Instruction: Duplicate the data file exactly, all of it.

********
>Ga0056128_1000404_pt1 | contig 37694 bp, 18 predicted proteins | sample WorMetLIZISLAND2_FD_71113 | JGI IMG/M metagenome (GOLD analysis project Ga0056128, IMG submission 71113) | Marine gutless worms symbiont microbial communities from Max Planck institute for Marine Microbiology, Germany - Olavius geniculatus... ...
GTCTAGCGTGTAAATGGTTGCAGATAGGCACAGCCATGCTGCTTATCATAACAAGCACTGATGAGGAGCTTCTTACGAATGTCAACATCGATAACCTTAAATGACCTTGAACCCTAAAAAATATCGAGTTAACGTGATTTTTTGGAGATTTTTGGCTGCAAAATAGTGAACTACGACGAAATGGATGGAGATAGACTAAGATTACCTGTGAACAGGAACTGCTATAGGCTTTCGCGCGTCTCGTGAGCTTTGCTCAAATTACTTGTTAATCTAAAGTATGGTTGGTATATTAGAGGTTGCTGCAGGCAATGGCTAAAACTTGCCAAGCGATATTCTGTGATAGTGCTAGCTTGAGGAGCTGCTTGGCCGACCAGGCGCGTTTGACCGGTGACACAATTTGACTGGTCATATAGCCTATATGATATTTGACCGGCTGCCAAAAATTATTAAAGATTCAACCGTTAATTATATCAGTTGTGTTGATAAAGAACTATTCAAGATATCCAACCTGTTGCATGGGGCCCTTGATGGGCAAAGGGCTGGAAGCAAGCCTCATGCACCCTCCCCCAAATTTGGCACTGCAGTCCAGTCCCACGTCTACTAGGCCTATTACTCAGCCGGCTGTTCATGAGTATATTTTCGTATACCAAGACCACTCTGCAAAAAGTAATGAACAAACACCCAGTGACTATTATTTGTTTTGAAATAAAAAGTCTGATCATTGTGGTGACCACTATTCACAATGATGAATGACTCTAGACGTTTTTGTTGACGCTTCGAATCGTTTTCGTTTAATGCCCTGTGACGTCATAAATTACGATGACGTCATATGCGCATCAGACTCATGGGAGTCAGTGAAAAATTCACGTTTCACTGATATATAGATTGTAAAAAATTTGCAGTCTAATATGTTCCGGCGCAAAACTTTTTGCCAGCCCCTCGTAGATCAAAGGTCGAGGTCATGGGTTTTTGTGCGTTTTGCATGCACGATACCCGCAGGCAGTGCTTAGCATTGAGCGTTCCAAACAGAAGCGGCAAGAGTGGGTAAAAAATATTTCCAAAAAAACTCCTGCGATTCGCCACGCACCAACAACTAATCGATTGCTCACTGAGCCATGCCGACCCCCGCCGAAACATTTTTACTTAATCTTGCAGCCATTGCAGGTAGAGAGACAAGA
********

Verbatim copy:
>Ga0056128_1000404_pt1 | contig 37694 bp, 18 predicted proteins | sample WorMetLIZISLAND2_FD_71113 | JGI IMG/M metagenome (GOLD analysis project Ga0056128, IMG submission 71113) | Marine gutless worms symbiont microbial communities from Max Planck institute for Marine Microbiology, Germany - Olavius geniculatus... ...
GTCTAGCGTGTAAATGGTTGCAGATAGGCACAGCCATGCTGCTTATCATAACAAGCACTGATGAGGAGCTTCTTACGAATGTCAACATCGATAACCTTAAATGACCTTGAACCCTAAAAAATATCGAGTTAACGTGATTTTTTGGAGATTTTTGGCTGCAAAATAGTGAACTACGACGAAATGGATGGAGATAGACTAAGATTACCTGTGAACAGGAACTGCTATAGGCTTTCGCGCGTCTCGTGAGCTTTGCTCAAATTACTTGTTAATCTAAAGTATGGTTGGTATATTAGAGGTTGCTGCAGGCAATGGCTAAAACTTGCCAAGCGATATTCTGTGATAGTGCTAGCTTGAGGAGCTGCTTGGCCGACCAGGCGCGTTTGACCGGTGACACAATTTGACTGGTCATATAGCCTATATGATATTTGACCGGCTGCCAAAAATTATTAAAGATTCAACCGTTAATTATATCAGTTGTGTTGATAAAGAACTATTCAAGATATCCAACCTGTTGCATGGGGCCCTTGATGGGCAAAGGGCTGGAAGCAAGCCTCATGCACCCTCCCCCAAATTTGGCACTGCAGTCCAGTCCCACGTCTACTAGGCCTATTACTCAGCCGGCTGTTCATGAGTATATTTTCGTATACCAAGACCACTCTGCAAAAAGTAATGAACAAACACCCAGTGACTATTATTTGTTTTGAAATAAAAAGTCTGATCATTGTGGTGACCACTATTCACAATGATGAATGACTCTAGACGTTTTTGTTGACGCTTCGAATCGTTTTCGTTTAATGCCCTGTGACGTCATAAATTACGATGACGTCATATGCGCATCAGACTCATGGGAGTCAGTGAAAAATTCACGTTTCACTGATATATAGATTGTAAAAAATTTGCAGTCTAATATGTTCCGGCGCAAAACTTTTTGCCAGCCCCTCGTAGATCAAAGGTCGAGGTCATGGGTTTTTGTGCGTTTTGCATGCACGATACCCGCAGGCAGTGCTTAGCATTGAGCGTTCCAAACAGAAGCGGCAAGAGTGGGTAAAAAATATTTCCAAAAAAACTCCTGCGATTCGCCACGCACCAACAACTAATCGATTGCTCACTGAGCCATGCCGACCCCCGCCGAAACATTTTTACTTAATCTTGCAGCCATTGCAGGTAGAGAGACAAGA